God, Money and the Market

By November 9, 2011Theology

Talk given to the parish of St Luke and Christ Church, Chelsea, 8 November 2011.

What is money?

I wonder whether you have given much thought to what money really is? Before we invented it, we bartered goods and produce, and possibly services. But it soon became apparent that some kind of secondary system would make this primary market more efficient – what if I want rice today but only have the corn to swap for it tomorrow?

So different cultures used different ‘stores of value’ – cocoa beans, glass beads, camels, metal discs – anything that that community felt had the right sort of intrinsic value to represent the price of the materials being traded. Over time, coins became the most common tools used in market transactions, and originally were worth, in the amount of precious metal they contained, exactly the same amount as the amount stamped on them. But once this system was established, it became clear that people didn’t feel the need to melt their coins down to extract their absolute value all the time, and were happy to use them as tokens. Modern coins now have very little intrinsic material value, and coins soon gave way to notes, as a more convenient way of transporting buying power. These promissory notes were often banknotes (I promise to pay the bearer on demand…), but could also be any kind of IOU – a cheque, a certificate, a plastic disc, or any token that both parties agreed held validity as a deposit or guarantee of ultimate payment.

In parallel, the banking system changed. Instead of banks literally holding the entire value of the deposits made to them, they realised that they could lend quite a lot of this out, given that people didn’t seem to want access to their deposits every day. So fractional reserve banking was born, and banks ever since have played the odds on lending out as much as they can while retaining just enough hard cash in their vaults to pay back anyone who wants to reclaim their deposits. Nowadays, the idea that you can lend out – or borrow against – assets that are not actually yours has reached monumentally sophisticated proportions in the secondary markets, with everyone hoping that when the music stops they won’t be the one left without a chair.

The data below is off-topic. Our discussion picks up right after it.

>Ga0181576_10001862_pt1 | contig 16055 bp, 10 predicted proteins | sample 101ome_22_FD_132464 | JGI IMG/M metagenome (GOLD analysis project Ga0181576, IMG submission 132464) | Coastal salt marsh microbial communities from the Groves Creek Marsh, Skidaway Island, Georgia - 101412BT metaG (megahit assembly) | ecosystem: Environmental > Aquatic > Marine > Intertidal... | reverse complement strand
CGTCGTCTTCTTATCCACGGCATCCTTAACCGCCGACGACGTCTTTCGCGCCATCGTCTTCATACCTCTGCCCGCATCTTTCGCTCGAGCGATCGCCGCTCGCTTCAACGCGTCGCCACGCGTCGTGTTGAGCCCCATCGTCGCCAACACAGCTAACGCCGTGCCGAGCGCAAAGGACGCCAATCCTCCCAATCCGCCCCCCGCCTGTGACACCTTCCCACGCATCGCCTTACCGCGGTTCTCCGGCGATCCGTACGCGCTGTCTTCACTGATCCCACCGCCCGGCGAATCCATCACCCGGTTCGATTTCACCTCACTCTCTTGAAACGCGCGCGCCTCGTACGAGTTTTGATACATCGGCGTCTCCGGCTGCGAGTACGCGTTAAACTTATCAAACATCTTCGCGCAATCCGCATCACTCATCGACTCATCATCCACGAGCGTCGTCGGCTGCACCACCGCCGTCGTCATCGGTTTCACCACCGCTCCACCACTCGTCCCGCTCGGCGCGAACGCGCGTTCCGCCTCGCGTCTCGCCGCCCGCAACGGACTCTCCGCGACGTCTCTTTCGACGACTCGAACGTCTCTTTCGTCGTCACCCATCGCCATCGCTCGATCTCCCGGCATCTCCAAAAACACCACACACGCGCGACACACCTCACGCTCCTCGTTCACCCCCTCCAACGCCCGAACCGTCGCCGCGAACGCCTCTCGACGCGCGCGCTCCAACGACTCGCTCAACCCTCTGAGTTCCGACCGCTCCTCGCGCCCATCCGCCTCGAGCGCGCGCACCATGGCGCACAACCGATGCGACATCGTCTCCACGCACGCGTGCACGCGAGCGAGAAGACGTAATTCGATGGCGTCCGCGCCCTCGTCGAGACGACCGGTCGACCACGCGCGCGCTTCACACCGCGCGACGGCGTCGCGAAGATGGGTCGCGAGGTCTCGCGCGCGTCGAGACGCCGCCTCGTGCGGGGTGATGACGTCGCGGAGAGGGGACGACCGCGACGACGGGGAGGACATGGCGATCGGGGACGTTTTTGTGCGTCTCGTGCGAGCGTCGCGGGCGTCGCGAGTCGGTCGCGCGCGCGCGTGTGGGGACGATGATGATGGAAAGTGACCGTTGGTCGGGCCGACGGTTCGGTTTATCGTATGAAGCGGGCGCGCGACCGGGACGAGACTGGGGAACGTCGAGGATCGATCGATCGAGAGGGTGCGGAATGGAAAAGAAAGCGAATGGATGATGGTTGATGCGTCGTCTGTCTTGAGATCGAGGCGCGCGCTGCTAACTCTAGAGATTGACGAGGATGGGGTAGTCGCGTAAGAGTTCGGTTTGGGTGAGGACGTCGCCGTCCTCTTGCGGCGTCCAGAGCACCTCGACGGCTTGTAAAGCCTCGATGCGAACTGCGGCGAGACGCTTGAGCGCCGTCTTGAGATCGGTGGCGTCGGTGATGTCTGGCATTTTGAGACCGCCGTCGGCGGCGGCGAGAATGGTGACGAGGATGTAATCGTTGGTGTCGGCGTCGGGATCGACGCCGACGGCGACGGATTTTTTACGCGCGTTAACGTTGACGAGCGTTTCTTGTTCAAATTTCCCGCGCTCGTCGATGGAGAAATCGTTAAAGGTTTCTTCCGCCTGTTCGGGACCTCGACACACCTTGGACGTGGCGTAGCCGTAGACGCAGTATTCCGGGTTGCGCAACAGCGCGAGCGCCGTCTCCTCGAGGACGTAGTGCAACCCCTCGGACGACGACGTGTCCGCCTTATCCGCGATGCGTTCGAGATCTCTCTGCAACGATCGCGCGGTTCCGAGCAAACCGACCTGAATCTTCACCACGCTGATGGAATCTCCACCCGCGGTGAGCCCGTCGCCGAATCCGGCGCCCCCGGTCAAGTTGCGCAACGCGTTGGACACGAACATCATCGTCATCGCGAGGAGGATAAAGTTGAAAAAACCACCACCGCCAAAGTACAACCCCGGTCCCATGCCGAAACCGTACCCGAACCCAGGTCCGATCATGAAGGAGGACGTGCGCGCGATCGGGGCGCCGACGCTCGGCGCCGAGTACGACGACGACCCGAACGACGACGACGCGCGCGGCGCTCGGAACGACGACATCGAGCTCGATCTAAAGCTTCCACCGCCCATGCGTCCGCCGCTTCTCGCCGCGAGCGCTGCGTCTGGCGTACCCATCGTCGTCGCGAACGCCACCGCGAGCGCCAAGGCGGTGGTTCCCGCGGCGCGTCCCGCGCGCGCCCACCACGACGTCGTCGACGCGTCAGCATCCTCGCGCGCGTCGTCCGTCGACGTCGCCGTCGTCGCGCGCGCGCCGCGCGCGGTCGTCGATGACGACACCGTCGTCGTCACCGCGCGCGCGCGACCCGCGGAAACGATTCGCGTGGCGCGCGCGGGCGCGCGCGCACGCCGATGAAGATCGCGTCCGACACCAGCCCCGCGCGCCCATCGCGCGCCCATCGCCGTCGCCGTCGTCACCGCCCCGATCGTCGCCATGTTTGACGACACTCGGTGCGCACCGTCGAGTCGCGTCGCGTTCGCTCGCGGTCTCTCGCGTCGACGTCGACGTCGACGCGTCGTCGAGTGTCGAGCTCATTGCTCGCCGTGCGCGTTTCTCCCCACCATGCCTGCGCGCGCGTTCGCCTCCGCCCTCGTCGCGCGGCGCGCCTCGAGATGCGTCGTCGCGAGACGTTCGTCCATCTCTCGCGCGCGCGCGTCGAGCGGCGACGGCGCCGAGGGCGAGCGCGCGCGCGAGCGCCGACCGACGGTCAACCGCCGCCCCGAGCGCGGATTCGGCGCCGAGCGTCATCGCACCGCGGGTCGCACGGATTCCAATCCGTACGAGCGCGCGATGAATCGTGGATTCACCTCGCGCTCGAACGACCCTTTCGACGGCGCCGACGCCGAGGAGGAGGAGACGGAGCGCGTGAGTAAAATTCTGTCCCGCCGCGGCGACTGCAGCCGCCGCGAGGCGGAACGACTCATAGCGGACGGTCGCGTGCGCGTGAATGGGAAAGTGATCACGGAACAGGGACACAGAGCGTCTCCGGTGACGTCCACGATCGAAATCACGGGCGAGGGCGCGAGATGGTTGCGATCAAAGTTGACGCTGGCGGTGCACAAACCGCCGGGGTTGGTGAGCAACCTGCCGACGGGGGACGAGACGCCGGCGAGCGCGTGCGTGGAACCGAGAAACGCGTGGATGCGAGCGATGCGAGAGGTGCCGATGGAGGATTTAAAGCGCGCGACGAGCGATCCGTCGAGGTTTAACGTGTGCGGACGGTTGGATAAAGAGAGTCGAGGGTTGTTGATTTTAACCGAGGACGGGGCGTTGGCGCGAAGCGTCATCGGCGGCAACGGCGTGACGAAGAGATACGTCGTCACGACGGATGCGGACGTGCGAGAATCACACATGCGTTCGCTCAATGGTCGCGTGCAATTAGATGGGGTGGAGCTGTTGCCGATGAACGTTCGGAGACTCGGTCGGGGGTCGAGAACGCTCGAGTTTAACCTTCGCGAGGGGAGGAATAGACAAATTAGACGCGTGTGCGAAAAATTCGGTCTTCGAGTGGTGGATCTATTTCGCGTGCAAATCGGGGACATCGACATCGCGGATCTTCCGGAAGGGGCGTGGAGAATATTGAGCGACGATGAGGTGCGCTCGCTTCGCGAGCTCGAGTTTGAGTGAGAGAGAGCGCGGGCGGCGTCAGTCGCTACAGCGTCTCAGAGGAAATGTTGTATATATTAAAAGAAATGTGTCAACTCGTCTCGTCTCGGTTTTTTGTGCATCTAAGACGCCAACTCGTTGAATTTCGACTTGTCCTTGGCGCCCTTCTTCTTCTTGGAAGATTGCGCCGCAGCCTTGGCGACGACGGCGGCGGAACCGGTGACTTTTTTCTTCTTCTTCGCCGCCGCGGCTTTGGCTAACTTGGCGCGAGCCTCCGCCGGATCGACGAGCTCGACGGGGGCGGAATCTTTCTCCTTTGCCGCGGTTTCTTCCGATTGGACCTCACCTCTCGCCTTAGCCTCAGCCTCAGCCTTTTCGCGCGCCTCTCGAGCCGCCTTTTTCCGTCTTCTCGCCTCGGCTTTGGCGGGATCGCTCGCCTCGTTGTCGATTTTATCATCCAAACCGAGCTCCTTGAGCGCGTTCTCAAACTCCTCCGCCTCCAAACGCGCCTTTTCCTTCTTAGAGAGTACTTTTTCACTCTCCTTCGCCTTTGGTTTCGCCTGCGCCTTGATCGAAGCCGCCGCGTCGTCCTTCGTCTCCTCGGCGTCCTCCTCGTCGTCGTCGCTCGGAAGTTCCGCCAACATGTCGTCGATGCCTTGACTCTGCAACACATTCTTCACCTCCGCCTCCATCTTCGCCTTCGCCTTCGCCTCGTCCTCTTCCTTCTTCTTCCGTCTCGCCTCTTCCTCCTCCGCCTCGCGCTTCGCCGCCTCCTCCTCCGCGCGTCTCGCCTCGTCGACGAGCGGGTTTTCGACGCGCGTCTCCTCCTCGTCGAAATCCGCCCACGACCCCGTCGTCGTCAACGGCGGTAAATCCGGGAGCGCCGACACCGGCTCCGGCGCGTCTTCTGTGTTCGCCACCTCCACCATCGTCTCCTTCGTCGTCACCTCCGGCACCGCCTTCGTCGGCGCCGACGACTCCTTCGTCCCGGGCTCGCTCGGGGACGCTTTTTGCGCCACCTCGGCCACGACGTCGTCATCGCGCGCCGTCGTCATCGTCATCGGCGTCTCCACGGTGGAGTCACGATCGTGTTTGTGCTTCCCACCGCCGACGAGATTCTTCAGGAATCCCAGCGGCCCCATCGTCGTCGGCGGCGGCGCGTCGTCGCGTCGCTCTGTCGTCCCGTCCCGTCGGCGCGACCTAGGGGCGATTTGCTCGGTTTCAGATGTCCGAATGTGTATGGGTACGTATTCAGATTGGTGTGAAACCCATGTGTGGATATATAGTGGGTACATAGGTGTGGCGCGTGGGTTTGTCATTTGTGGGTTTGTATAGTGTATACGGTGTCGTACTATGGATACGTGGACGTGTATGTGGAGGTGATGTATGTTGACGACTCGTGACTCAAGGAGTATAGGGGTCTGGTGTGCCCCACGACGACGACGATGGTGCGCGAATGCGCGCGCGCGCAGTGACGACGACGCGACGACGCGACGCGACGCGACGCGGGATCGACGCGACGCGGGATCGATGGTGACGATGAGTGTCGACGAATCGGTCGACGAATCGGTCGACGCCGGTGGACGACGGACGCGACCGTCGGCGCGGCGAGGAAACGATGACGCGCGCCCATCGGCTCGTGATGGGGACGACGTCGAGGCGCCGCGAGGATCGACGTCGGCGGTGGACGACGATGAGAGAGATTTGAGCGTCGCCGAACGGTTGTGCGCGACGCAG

Credit – the idea that you can delay payment – will have been used even when we bartered: I promise to give you corn tomorrow if you give me rice today ‘on tick’. Nowadays credit is treated as a currency in its own right with the advent of the ubiquitous credit card. So what is money, now? Well, modern ‘money’ is information about relative value, and about supply and demand. That I can buy a Mulberry handbag for £4,000 doesn’t mean the bag ‘costs’ £4,000, but that there are enough people with serious amounts of disposable income out there who would like to pay this amount to own something that other people cannot afford to buy. Similarly, footballer or Chief Executive salaries are no longer about what a person is ‘worth’ but about what the market is prepared to pay for exclusivity. And it is this market in information about relative values that drives the ‘casino capitalism’ that you hear so much about – ‘positions’ being taken on where supply and demand will move across a huge range of asset classes, as well as positions on those positions, and positions on the positions of those positions, and so on. This hedging or insuring of ‘real’ assets through secondary and tertiary mechanisms is called securitization and, while it is designed to protect the original asset, nowadays separate markets have developed to trade these positions in their own right. And the sophistication of computing means that multiple transactions can be executed in fractions of seconds to take advantage of infinitesimal changes in prices. For example, the average time for which a share is now held is something like 6 seconds.